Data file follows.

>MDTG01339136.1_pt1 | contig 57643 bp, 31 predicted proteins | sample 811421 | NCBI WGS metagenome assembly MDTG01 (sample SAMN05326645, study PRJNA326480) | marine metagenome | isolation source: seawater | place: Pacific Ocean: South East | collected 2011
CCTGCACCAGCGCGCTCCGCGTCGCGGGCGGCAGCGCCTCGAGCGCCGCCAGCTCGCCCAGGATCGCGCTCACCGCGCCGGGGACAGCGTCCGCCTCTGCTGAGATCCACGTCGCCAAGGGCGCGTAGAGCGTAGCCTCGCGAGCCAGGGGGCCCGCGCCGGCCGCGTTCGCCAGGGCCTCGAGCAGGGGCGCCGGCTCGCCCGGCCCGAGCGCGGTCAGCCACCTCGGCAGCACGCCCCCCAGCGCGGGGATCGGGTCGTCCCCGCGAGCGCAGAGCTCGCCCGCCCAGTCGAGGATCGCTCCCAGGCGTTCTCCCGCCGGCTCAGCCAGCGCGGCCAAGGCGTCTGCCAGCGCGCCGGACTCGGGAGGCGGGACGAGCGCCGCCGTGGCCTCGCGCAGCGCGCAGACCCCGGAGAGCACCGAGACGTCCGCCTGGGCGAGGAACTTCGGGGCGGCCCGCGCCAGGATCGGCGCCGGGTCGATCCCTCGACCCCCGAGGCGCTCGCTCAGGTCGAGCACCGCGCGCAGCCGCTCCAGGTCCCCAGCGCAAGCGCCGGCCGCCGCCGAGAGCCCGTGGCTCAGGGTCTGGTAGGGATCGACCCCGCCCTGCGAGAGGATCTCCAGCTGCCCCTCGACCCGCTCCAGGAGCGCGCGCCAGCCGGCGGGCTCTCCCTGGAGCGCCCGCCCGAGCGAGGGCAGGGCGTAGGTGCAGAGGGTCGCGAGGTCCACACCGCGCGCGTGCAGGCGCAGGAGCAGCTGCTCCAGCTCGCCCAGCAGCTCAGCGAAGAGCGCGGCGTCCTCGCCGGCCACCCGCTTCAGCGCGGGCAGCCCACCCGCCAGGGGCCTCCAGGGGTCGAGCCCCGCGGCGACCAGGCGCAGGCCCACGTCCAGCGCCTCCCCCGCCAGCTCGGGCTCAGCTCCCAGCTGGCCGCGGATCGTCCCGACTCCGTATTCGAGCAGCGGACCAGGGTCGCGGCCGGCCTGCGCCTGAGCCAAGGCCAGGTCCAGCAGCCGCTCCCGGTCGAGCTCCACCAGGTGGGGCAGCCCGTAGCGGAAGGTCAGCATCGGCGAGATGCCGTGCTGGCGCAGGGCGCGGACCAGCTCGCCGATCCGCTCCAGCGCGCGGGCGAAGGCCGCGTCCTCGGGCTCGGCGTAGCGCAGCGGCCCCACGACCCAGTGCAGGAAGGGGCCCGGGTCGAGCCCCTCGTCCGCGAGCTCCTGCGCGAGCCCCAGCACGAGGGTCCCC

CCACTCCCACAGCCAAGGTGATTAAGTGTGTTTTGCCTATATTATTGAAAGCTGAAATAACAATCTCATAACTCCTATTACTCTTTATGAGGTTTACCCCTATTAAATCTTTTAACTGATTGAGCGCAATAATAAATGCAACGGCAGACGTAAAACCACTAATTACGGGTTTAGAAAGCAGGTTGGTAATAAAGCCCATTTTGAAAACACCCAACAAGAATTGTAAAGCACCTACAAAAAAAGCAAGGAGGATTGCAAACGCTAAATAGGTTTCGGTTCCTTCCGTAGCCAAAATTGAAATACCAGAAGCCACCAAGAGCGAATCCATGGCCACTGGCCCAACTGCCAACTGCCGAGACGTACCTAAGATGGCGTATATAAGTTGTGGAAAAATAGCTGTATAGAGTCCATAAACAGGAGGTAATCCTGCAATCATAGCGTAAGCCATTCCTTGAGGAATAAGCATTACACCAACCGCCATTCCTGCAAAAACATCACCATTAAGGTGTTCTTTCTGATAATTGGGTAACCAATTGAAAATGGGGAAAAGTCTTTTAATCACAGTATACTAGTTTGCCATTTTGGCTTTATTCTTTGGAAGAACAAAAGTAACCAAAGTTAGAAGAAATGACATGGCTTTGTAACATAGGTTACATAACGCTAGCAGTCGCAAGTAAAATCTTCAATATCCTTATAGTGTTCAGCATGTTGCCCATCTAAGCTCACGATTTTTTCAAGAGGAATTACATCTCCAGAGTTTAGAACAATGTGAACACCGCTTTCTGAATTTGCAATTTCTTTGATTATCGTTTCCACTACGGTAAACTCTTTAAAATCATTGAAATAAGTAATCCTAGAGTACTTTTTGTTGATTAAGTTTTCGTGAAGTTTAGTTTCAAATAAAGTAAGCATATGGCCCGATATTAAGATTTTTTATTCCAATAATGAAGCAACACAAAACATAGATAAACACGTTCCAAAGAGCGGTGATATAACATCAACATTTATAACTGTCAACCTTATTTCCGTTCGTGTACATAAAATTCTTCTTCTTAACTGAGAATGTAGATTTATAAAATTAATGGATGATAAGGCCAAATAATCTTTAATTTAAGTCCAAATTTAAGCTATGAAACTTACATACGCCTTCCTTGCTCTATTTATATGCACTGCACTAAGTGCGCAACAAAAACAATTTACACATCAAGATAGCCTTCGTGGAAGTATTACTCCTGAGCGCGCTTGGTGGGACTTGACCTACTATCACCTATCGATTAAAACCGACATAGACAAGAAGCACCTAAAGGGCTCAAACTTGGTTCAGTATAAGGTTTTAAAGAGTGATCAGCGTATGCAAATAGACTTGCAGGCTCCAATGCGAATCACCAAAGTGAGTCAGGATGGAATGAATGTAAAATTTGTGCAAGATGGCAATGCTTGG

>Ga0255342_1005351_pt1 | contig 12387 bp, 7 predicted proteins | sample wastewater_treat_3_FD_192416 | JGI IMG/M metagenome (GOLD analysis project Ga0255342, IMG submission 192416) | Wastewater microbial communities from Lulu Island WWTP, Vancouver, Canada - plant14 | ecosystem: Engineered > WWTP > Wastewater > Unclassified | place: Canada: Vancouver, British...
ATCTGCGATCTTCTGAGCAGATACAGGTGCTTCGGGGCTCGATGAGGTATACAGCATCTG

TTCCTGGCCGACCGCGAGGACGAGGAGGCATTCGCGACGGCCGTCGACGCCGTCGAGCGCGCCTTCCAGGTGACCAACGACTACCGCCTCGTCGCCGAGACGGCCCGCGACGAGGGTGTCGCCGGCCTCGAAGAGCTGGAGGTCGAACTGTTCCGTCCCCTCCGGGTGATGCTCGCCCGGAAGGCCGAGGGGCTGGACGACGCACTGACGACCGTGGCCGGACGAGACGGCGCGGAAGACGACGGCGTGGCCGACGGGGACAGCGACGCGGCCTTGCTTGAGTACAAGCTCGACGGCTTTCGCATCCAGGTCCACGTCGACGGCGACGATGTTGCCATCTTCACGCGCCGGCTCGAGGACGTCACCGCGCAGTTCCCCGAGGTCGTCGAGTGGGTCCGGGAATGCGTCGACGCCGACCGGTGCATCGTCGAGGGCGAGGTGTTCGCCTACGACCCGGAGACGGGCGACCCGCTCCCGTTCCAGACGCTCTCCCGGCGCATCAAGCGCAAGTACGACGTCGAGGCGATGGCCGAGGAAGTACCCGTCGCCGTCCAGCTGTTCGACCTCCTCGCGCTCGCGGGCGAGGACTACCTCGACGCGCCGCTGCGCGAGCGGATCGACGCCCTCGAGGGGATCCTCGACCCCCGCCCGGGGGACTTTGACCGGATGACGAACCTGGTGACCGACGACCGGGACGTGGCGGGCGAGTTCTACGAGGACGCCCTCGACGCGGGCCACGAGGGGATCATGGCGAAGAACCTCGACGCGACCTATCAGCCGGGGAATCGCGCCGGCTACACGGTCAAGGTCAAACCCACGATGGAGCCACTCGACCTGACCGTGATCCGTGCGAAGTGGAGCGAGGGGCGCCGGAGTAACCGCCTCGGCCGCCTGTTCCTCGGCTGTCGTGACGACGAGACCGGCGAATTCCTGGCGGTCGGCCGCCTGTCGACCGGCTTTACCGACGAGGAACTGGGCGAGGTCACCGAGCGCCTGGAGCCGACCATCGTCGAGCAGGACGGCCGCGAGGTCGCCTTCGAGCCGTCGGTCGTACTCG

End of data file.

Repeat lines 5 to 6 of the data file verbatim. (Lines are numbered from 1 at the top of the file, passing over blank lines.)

ATCTGCGATCTTCTGAGCAGATACAGGTGCTTCGGGGCTCGATGAGGTATACAGCATCTG

TTCCTGGCCGACCGCGAGGACGAGGAGGCATTCGCGACGGCCGTCGACGCCGTCGAGCGCGCCTTCCAGGTGACCAACGACTACCGCCTCGTCGCCGAGACGGCCCGCGACGAGGGTGTCGCCGGCCTCGAAGAGCTGGAGGTCGAACTGTTCCGTCCCCTCCGGGTGATGCTCGCCCGGAAGGCCGAGGGGCTGGACGACGCACTGACGACCGTGGCCGGACGAGACGGCGCGGAAGACGACGGCGTGGCCGACGGGGACAGCGACGCGGCCTTGCTTGAGTACAAGCTCGACGGCTTTCGCATCCAGGTCCACGTCGACGGCGACGATGTTGCCATCTTCACGCGCCGGCTCGAGGACGTCACCGCGCAGTTCCCCGAGGTCGTCGAGTGGGTCCGGGAATGCGTCGACGCCGACCGGTGCATCGTCGAGGGCGAGGTGTTCGCCTACGACCCGGAGACGGGCGACCCGCTCCCGTTCCAGACGCTCTCCCGGCGCATCAAGCGCAAGTACGACGTCGAGGCGATGGCCGAGGAAGTACCCGTCGCCGTCCAGCTGTTCGACCTCCTCGCGCTCGCGGGCGAGGACTACCTCGACGCGCCGCTGCGCGAGCGGATCGACGCCCTCGAGGGGATCCTCGACCCCCGCCCGGGGGACTTTGACCGGATGACGAACCTGGTGACCGACGACCGGGACGTGGCGGGCGAGTTCTACGAGGACGCCCTCGACGCGGGCCACGAGGGGATCATGGCGAAGAACCTCGACGCGACCTATCAGCCGGGGAATCGCGCCGGCTACACGGTCAAGGTCAAACCCACGATGGAGCCACTCGACCTGACCGTGATCCGTGCGAAGTGGAGCGAGGGGCGCCGGAGTAACCGCCTCGGCCGCCTGTTCCTCGGCTGTCGTGACGACGAGACCGGCGAATTCCTGGCGGTCGGCCGCCTGTCGACCGGCTTTACCGACGAGGAACTGGGCGAGGTCACCGAGCGCCTGGAGCCGACCATCGTCGAGCAGGACGGCCGCGAGGTCGCCTTCGAGCCGTCGGTCGTACTCG